Although Simon, Otto and I aren’t artists, we spent our two days in Sioux Falls doing just that. The city, which for me had once been nothing more than a name on a map, took on a life and an enchanting persona of its own. The impressions with which I came away will define how I think of this midwest city for the rest of my days.

On the windy morning, warmed by the sun and the relaxed atmosphere of the area, we moved from sculpture to sculpture, exploring, marveling and sometimes shaking our heads in confusion. Sunday with Jessie was one of the last pieces we saw, but before my love-at-first-touch moment, there was much to appreciate and enjoy. Here’s just a taste of what SculptureWalk has to offer in 2015.

  • Big Easy by Osamede Obazee is a bronze saxophone player who is so life-like, you can almost hear notes flowing from his instrument. He is cast in the posture of a man melding with his music, and becoming one with the sounds he creates.
  • Gotta Practice First by Lee Leuning and Sherri Treeby , who won the 2014 People’s Choice Award in 2014 for World’s Her Canvas. This year’s entry is adorable from the top of the little girl’s head to the dog at her feet. She is playing a violin, with her tongue sticking out from one side of her mouth. This one should resonate with everyone who ever took music lessons as a child.
  • Book Peddlers by Jack Forford is exactly that; a man on a tricycle with a stack of books on his back and another man draped over the books. My kind of humor for sure.
  • Raven by Joshua Spendlove needs a few seconds to make sense. Is it a bird? no, it’s a ballet dancer with both hands on a large ball and both feet in the air to represent wings. With the beaked hat to complete the picture, a bird is the first thing that comes to mind.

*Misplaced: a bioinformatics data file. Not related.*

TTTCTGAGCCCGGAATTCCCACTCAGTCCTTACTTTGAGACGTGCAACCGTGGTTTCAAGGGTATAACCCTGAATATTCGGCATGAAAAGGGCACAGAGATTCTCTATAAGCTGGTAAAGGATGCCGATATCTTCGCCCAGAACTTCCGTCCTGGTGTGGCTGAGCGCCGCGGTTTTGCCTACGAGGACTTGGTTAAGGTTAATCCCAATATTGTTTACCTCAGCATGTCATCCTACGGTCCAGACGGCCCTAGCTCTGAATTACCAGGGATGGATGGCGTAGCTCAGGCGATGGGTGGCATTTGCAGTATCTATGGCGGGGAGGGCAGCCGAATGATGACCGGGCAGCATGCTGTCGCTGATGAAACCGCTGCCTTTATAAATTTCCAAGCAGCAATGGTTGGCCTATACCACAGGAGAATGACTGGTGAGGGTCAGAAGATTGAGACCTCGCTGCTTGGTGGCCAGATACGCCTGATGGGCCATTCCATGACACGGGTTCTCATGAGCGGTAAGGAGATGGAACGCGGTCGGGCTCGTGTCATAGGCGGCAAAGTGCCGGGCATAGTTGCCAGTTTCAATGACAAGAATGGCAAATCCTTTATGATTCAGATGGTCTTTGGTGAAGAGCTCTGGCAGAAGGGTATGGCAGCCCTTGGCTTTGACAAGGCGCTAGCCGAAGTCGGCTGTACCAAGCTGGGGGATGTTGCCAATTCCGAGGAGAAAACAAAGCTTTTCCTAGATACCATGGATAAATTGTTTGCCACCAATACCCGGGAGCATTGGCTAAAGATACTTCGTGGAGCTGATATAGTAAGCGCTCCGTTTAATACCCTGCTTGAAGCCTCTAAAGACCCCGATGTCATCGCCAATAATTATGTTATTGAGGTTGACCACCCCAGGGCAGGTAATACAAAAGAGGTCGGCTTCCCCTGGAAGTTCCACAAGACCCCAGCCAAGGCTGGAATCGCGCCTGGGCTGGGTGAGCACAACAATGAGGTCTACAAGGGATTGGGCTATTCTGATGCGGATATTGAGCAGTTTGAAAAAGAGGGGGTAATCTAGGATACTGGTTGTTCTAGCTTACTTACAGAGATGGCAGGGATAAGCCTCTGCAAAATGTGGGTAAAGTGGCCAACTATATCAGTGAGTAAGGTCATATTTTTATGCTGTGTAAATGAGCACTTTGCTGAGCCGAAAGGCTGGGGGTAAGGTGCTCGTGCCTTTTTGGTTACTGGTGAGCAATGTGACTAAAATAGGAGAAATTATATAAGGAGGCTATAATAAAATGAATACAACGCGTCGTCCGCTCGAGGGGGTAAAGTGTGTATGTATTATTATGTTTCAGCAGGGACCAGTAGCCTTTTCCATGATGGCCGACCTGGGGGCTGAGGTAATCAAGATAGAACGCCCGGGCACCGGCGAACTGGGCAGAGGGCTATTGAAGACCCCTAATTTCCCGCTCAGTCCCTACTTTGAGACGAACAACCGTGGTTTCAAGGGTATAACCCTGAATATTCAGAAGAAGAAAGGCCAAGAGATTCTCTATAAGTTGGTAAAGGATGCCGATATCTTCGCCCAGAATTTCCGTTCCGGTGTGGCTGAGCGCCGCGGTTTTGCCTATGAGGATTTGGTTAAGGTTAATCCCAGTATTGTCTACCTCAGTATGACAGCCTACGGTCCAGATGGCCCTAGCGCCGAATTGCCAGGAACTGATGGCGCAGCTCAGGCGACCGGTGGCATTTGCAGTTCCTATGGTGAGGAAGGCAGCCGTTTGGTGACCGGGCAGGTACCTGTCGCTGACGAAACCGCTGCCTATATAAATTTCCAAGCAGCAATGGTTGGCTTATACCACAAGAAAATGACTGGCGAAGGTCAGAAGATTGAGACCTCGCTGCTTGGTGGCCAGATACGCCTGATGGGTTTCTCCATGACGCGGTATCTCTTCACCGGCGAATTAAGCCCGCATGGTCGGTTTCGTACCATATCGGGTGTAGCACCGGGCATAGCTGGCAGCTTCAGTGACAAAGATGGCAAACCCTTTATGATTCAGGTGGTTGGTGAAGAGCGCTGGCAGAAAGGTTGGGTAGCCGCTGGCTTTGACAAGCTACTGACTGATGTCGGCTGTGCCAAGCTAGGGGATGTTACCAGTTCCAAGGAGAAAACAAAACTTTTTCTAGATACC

• Learning to Swim by Jade Windell was one of my favorites before I got my hands on Jessie. One fish is carrying another on its back, representing the bond between a mother and her child; a universal theme with which we can all relate.
  • In the Mix by Susan Quinla: touched me deeply. This work highlights faces representing different races – Native American, African, Asian and Caucasian. This is one that has to be experienced individually. In other words, what you take away from it is yours and yours alone.

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Perhaps the essence of SculptureWalk can best be understood through the following quote:

“The SculptureWalk Guiding Principle – To be the highest quality, most professional, financially strong, artist friendly, year-round outdoor sculpture program in the United States.”

Based on our all-to-brief experience, SculptureWalk lives up to this principal and more. Our first visit to Sioux Falls was a pass-through on our way from Montreal to Denver. For our next visit, it will be a destination, as it should be for you. Sioux Falls and SculptureWalk await you with a WOW of an experience.

SculptureWalk has its own website where you can find more information and see photos of this year’s 55 entries. But, take it from me, there’s nothing like getting up close and personal with the imagination and talent of these artists.

While in Sioux Falls Simon, Otto and I visited museums, a historic house, a magnificent cathedral, as well as Falls Park. We also managed to find the time to participate in two festivals on the same day. These are tales for future telling, but it all began with the SculptureWalk.

During our visit, we were guests of the Sioux Falls Convention and Visitors Bureau. All opinions, however, are entirely my own.